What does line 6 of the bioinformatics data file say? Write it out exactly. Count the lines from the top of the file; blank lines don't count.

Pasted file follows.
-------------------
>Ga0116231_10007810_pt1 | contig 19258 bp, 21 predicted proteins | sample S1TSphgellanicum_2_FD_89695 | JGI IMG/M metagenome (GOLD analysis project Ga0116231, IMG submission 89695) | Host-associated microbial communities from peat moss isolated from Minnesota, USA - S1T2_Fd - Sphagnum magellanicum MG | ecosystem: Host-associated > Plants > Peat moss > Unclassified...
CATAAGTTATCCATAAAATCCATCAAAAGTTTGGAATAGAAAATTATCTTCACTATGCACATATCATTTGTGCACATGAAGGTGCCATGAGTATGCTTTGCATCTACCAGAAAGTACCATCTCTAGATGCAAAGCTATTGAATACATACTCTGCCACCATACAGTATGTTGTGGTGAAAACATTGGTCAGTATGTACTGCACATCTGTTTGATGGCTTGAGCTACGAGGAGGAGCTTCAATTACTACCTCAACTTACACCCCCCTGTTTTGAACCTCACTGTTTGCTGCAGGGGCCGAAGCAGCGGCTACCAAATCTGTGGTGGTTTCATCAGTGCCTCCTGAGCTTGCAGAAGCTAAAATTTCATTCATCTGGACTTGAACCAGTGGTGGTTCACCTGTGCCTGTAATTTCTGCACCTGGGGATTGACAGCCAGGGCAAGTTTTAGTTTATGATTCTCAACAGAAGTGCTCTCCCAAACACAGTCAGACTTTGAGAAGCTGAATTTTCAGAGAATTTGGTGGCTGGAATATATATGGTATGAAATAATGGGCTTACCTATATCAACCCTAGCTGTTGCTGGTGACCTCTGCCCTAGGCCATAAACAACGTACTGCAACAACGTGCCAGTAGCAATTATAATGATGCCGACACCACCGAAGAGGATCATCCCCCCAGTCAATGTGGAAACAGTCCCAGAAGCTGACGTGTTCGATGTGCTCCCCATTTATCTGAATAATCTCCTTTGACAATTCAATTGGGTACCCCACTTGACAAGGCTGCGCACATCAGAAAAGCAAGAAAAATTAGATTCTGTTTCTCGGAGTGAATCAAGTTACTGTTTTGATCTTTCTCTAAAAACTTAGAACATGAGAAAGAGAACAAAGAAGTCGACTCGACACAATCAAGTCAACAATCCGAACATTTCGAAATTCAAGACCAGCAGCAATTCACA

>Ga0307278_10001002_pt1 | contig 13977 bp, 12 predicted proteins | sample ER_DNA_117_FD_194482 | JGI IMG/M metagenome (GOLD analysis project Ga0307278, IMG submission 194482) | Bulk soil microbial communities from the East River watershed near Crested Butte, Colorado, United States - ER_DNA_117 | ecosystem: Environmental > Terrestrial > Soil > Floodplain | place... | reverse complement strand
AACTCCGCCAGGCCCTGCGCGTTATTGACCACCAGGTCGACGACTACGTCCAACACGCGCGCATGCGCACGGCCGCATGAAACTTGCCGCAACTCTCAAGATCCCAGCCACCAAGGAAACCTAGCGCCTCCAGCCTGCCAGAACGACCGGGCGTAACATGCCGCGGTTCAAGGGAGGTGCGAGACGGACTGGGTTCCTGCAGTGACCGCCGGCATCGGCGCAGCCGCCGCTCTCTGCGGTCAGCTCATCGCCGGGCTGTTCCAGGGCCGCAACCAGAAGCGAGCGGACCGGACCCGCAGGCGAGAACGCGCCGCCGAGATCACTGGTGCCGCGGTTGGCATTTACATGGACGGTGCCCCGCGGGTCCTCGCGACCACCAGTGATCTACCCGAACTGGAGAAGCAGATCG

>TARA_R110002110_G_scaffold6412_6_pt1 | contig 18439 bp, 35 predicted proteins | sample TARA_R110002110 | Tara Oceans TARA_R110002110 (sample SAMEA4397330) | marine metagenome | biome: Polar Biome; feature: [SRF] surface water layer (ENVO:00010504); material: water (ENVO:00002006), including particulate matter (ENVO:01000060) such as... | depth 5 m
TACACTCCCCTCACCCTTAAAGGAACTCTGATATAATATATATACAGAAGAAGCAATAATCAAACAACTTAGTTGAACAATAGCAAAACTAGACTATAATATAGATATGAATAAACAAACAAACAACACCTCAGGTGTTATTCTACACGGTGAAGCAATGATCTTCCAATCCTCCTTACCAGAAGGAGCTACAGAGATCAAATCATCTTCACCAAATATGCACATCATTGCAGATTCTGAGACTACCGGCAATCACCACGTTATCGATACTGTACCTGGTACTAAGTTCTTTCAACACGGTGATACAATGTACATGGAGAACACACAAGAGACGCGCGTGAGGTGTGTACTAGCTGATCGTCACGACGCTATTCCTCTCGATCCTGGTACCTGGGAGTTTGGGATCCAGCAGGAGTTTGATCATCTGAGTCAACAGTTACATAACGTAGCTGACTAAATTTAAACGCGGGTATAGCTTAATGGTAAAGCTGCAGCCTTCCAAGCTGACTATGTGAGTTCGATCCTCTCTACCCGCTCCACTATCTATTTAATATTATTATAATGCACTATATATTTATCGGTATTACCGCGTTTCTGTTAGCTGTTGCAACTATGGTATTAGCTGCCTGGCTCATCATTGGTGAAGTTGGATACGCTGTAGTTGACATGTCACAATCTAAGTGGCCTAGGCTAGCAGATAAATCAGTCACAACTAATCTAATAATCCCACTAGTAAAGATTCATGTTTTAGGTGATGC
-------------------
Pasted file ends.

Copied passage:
TACACTCCCCTCACCCTTAAAGGAACTCTGATATAATATATATACAGAAGAAGCAATAATCAAACAACTTAGTTGAACAATAGCAAAACTAGACTATAATATAGATATGAATAAACAAACAAACAACACCTCAGGTGTTATTCTACACGGTGAAGCAATGATCTTCCAATCCTCCTTACCAGAAGGAGCTACAGAGATCAAATCATCTTCACCAAATATGCACATCATTGCAGATTCTGAGACTACCGGCAATCACCACGTTATCGATACTGTACCTGGTACTAAGTTCTTTCAACACGGTGATACAATGTACATGGAGAACACACAAGAGACGCGCGTGAGGTGTGTACTAGCTGATCGTCACGACGCTATTCCTCTCGATCCTGGTACCTGGGAGTTTGGGATCCAGCAGGAGTTTGATCATCTGAGTCAACAGTTACATAACGTAGCTGACTAAATTTAAACGCGGGTATAGCTTAATGGTAAAGCTGCAGCCTTCCAAGCTGACTATGTGAGTTCGATCCTCTCTACCCGCTCCACTATCTATTTAATATTATTATAATGCACTATATATTTATCGGTATTACCGCGTTTCTGTTAGCTGTTGCAACTATGGTATTAGCTGCCTGGCTCATCATTGGTGAAGTTGGATACGCTGTAGTTGACATGTCACAATCTAAGTGGCCTAGGCTAGCAGATAAATCAGTCACAACTAATCTAATAATCCCACTAGTAAAGATTCATGTTTTAGGTGATGC